The goji berry, an age-old soldier of the Chinese Medicine armamentarium, has begun to gain fame outside of its Asian homeland. These small red berries can be found packaged, and dried in most health food stores. Traditional uses include using goji as a tonic for increased energy, wellbeing, and stamina.
That’s what we’ve been told, but what does the science say? Are goji berries good for you?
Goji berries contain a hefty dose of zeaxanthin, an antioxidant which helps protect the eyes. Goji berries are also rich in vitamin C and iron. One ounce of dried goji berries contains 4 grams of protein — pretty impressive — and 3 grams of fiber.
The scientific evidence currently available on goji berries is limited. An Asian study found goji supplementation beneficial to mice with inflammatory bowel disease (Chrohn’s and ulcerative colitis), the hypothesis was that goji acted as a prebiotic, catalyzing an increase in beneficial gut bacteria. Other small studies have pointed to goji having antiviral properties, specifically against the flu virus. Owing to its zeaxanthin content, other small studies have begun to look to goji as a protector of age related vision decline, showing that the zeaxanthin from gojis concentrates in the macula, part of the eye.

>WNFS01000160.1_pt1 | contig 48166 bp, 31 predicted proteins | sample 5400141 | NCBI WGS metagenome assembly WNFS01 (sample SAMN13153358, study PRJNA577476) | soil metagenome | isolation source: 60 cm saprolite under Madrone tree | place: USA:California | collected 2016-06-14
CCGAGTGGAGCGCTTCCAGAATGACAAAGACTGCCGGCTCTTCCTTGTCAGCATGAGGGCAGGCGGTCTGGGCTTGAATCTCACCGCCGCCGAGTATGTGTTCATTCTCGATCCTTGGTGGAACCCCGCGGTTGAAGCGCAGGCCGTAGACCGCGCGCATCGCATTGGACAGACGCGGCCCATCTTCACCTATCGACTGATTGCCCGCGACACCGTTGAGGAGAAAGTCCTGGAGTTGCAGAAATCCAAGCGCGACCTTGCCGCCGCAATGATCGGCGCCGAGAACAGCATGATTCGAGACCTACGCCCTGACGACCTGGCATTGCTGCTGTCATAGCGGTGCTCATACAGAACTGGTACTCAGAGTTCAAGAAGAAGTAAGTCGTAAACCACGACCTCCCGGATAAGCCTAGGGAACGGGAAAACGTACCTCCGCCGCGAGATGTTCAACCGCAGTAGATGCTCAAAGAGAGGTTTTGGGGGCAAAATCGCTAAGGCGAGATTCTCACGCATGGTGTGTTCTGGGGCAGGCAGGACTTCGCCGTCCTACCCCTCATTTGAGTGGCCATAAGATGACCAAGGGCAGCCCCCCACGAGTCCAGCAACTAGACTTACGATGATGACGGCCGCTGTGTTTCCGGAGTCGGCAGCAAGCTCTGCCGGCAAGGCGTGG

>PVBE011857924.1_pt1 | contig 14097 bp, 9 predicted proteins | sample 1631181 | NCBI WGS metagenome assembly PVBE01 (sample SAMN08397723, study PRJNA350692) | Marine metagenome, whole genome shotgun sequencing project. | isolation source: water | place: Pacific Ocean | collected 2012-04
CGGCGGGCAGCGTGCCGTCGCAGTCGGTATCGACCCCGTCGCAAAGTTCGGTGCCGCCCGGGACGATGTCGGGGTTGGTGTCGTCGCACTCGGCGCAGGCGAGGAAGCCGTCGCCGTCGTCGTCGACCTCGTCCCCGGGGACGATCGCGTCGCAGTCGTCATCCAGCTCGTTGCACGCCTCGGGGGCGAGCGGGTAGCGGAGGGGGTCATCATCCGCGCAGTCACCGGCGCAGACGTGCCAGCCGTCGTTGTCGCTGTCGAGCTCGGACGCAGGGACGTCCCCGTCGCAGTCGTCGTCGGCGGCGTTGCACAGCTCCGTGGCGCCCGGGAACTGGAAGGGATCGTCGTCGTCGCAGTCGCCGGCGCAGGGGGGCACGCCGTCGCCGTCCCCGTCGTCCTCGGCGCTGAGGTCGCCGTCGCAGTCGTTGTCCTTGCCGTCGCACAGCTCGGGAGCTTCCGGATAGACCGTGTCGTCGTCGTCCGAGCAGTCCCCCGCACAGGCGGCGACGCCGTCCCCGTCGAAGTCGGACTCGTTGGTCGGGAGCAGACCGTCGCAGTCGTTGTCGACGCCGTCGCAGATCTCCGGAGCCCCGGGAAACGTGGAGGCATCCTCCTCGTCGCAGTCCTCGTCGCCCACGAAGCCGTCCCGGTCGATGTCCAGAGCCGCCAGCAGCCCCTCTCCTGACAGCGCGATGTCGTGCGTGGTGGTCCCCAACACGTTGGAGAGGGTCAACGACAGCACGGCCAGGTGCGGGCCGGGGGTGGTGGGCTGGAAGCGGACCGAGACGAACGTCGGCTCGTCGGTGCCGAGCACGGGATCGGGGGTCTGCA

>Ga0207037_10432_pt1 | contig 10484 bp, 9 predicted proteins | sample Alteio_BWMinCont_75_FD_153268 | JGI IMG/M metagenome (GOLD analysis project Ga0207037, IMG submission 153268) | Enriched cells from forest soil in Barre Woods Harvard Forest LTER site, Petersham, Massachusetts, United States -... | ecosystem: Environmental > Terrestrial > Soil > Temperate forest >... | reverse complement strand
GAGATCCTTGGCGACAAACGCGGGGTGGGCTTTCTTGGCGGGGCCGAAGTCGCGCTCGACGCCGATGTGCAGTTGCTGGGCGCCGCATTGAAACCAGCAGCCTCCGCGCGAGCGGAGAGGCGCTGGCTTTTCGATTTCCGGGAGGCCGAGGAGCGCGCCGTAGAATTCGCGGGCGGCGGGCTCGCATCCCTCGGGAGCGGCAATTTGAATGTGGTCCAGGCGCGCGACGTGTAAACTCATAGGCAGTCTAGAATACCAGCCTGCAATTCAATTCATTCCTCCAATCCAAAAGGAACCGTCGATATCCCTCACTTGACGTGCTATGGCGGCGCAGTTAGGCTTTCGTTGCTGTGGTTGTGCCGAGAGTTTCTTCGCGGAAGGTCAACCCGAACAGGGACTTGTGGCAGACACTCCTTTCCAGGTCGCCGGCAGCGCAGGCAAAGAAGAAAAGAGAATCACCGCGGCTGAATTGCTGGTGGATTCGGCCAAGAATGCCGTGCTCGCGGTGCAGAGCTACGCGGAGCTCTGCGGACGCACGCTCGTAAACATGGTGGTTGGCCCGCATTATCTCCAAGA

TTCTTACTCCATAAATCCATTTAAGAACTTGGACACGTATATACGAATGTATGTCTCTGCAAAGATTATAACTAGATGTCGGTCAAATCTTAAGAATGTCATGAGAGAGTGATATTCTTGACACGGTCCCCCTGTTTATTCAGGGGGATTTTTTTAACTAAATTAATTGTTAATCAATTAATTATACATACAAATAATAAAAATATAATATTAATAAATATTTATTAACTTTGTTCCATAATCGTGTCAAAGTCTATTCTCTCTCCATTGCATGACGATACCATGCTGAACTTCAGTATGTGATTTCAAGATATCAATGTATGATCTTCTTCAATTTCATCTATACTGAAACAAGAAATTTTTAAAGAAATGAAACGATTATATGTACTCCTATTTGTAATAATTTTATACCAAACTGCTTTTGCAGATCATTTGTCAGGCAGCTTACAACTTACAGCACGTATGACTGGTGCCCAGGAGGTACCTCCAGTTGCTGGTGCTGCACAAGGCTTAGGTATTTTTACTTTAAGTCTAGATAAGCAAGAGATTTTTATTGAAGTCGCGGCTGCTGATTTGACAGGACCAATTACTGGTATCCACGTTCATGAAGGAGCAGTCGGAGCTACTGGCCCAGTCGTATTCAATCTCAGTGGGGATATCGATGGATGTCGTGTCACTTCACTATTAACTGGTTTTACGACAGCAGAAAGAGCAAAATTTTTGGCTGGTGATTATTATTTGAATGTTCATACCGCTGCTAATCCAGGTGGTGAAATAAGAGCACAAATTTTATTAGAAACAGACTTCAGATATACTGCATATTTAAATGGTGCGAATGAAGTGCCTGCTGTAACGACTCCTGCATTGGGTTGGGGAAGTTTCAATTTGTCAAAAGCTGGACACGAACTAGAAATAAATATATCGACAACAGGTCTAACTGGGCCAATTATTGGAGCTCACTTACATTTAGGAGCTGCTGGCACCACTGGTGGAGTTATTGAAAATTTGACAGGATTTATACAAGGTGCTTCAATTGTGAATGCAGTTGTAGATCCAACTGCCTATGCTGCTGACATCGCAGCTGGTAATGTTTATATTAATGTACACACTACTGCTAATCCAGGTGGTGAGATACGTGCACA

So what’s the verdict? Should you incorporate goji berries in to your diet?
Sure—if you can afford them, because they tend to be a bit pricey. If they’re gona break the bank, skip them for now and opt for more affordable blueberries and raspberries. If you do buy them, try soaking the dried berries in water for an hour or two to rehydrate them, then add them to a salad. Owing to their tartness, you may or may not feel like munching on them by themselves. Just remember that variety is the spice of life, so don’t forget about all the other magnificent berries out there.